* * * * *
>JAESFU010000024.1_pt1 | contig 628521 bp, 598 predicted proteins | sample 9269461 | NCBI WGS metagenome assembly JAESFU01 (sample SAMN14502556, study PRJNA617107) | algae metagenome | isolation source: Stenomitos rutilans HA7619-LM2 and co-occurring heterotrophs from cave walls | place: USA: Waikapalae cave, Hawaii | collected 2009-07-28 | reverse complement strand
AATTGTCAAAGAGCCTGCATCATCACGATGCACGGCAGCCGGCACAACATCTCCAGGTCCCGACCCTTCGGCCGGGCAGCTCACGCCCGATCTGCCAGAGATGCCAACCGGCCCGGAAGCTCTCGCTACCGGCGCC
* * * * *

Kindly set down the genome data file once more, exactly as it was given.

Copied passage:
>JAESFU010000024.1_pt1 | contig 628521 bp, 598 predicted proteins | sample 9269461 | NCBI WGS metagenome assembly JAESFU01 (sample SAMN14502556, study PRJNA617107) | algae metagenome | isolation source: Stenomitos rutilans HA7619-LM2 and co-occurring heterotrophs from cave walls | place: USA: Waikapalae cave, Hawaii | collected 2009-07-28 | reverse complement strand
AATTGTCAAAGAGCCTGCATCATCACGATGCACGGCAGCCGGCACAACATCTCCAGGTCCCGACCCTTCGGCCGGGCAGCTCACGCCCGATCTGCCAGAGATGCCAACCGGCCCGGAAGCTCTCGCTACCGGCGCC